Dr Drucker presented results of a study he coauthored, which found that among adult patients whose AD was classified as severe (meaning the patient had had 5 or more clinician visits for AD in the preceding 5 years), there is also an increase in suicide ideation.11 The double-matched case control study found that patients with persistent AD had a 22% increased risk of suicide.11  The same study found that two-thirds of patients who died from suicide had seen a physician in the month before their death, and 13% saw a physician for AD.11 “The significance of that is that there is an opportunity for intervention,” said Dr Drucker. Dermatologists may be in a unique position to do so.

Traditionally, however, dermatologists underrecognize depression and anxiety in patients.12  Simple standardized screening tools like the Patient Health Questionnaire-2 (PHQ-2) can be useful, but developing good patient rapport and discussing mental state should be integrated into regular clinic visits. “Start by just asking about their mood,” suggested Dr Drucker. “If the response causes concern, then ask if they’ve had thoughts of self-harm next.” Any patient who presents with signs of significant mental health distress should be assessed for suicide risk by the appropriate professionals. Patients who exhibit milder signs of anxiety and/or depression may need additional resources, and dermatologists should coordinate a treatment plan with the patient’s primary care doctor. 

When it comes to chronic skin conditions with significant comorbidities that greatly impact quality of life for a patient, dermatologists can play a unique role in providing care beyond simply treating the obvious symptoms. Taking measures to screen patients with moderate to severe AD can yield much greater results. 

References

1. Silverberg JI, Garg NK, Paller AS, Fishbein AB, Zee PC. Sleep disturbances in adults with eczema are associated with impaired overall health: a US population-based study. J Invest Dermatol. 2015;135(1):56-66. doi:10.1038/jid.2014.325

2. Camfferman D, Kennedy JD, Gold M, Martin AJ, Winwood P, Lushington K. Eczema, sleep, and behavior in children J Clin Sleep Med. 2010;6(6):581-588.

3. Schmitt J, Romanos M, Schmitt NM, Meurer M, Kirch W. Atopic eczema and attention-deficit/hyperactivity disorder in a population-based sample of children and adolescents. JAMA. 2009;301(7):724-726. doi:10.1001/jama.2009.136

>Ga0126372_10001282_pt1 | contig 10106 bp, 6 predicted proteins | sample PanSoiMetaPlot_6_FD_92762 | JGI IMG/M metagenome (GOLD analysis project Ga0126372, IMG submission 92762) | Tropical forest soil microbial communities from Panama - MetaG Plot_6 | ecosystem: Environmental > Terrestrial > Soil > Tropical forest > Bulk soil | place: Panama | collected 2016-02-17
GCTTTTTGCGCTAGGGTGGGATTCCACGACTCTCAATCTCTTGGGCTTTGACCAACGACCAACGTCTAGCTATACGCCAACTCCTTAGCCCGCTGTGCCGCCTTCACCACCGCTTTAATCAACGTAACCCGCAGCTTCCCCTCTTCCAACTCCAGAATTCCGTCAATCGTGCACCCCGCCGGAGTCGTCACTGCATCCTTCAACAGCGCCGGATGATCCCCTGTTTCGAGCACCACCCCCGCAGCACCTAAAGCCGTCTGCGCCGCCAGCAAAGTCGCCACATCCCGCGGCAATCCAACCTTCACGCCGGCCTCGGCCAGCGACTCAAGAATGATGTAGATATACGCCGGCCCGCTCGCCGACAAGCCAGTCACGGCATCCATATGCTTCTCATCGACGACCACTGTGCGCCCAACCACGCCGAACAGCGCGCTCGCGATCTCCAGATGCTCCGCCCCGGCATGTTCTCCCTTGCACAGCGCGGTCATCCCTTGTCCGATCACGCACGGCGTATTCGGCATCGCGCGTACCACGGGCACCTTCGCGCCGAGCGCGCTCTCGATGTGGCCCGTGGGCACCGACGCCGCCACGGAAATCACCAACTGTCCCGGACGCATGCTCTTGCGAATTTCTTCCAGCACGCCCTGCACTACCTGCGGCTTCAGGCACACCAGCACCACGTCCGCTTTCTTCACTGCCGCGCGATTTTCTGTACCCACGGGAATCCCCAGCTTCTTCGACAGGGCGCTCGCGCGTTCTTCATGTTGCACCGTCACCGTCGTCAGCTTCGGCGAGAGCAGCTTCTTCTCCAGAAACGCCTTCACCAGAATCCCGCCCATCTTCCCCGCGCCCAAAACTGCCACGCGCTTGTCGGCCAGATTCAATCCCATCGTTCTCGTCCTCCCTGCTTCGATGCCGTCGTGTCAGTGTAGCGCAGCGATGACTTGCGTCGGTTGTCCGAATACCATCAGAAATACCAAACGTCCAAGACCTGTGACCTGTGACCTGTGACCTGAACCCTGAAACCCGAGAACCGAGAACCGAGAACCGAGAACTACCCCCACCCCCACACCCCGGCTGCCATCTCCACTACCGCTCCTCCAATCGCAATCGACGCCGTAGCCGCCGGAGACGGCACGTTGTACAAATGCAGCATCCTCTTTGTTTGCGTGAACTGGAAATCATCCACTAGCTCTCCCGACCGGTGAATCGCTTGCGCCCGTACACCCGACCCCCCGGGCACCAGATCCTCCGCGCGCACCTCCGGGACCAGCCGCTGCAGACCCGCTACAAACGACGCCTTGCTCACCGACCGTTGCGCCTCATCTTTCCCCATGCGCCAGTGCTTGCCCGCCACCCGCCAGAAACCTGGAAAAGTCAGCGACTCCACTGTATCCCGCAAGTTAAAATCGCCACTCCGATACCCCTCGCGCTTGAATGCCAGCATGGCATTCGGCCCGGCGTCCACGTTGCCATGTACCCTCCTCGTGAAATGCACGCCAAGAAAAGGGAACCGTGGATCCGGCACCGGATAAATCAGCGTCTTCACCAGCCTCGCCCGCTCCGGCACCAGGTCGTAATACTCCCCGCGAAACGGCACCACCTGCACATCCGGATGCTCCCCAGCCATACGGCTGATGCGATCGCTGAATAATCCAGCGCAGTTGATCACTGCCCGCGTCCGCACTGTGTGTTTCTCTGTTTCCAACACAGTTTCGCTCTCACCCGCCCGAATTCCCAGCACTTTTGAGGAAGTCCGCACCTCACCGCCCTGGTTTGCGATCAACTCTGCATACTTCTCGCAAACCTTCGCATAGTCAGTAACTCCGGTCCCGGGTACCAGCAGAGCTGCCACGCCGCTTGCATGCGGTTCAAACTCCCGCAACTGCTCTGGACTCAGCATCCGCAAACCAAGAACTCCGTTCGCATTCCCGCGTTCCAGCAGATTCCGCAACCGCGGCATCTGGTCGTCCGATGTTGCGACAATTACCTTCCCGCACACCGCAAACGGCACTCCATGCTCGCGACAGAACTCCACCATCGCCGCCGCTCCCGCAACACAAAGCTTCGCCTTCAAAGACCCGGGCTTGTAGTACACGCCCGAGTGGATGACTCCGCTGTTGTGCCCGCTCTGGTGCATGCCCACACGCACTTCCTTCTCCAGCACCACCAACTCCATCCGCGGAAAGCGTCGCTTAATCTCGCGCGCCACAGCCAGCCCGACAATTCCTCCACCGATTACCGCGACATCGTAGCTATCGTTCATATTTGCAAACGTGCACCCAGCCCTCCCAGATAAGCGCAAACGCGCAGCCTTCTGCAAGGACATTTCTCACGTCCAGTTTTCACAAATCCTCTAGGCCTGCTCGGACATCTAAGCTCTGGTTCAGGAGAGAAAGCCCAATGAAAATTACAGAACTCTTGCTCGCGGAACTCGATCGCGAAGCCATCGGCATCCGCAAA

4. Yaghmaie P, Koudelka CW, Simpson EL. Mental health comorbidity in patients with atopic dermatitis. J Allergy Clin Immunol.2013;131(2):428-433. doi:10.1016/j.jaci.2012.10.041

5. Slattery MJ, Essex MJ, Paletz EM, et al. Depression, anxiety, and dermatologic quality of life in adolescents with atopic dermatitis. J Allergy Clin Immunol. 2011;128(3):668-671. doi:10.1016/j.jaci.2011.05.003

6. Yang YW, Tseng KC, Chen YH, Yang JY. Associations among eczema, asthma, serum immunoglobulin E and depression in adults: a population-based study. Allergy. 2010;65(6):801-802. doi:10.1111/j.1398-9995.2009.02249.x

7. Berth-Jones J, Takwale A, Tan E, et al. Azathioprine in severe adult atopic dermatitis: a double-blind, placebo-controlled, crossover trial. Br J Dermatol. 2002;147(2):324-330.

8. Simpson EL, Gadkari A, Worm M, et al. Dupilumab therapy provides clinically meaningful improvement in patient-reported outcomes (PROs): A phase IIb, randomized, placebo-controlled, clinical trial in adult patients with moderate to severe atopic dermatitis (AD). J Am Acad Dermatol. 2016;75(3):506-515. doi:10.1016/j.jaad.2016.04.054

9. Guttman-Yassky E, Silverberg JL, Nemoto O, et al.  Baricitinib in adult patients with moderate-to-severe atopic dermatitis: a phase 2 parallel, double-blinded, randomized placebo-controlled multiple-dose study [published online February 1, 2018]. J Am Acad Dermatol. doi:10.1016/j.jaad.2018.01.018

10. Rønnstad ATM, Halling-Overgaard AS, Hamann CR, Skov L, Egeberg A, Thyssen JP. Association of atopic dermatitis with depression, anxiety, and suicidal ideation in children and adults: A systematic review and meta-analysis. J Am Acad Dermatol. 2018;79(3):448-456.e30. doi:10.1016/j.jaad.2018.03.017

11. Drucker AM, Thiruchelvam D, Redelmeier DA. Eczema and subsequent suicide: a matched case-control study. BMJ Open. 2018;8(11):e023776. doi:10.1136/bmjopen-2018-023776

12. Dalgard FJ, Svensson A, Gieler et al. Dermatologists across Europe underestimate depression and anxiety: results from 3635 dermatological consultations. Br J Dermatol. 2018;179(2):464-470. doi:10.1111/bjd.16250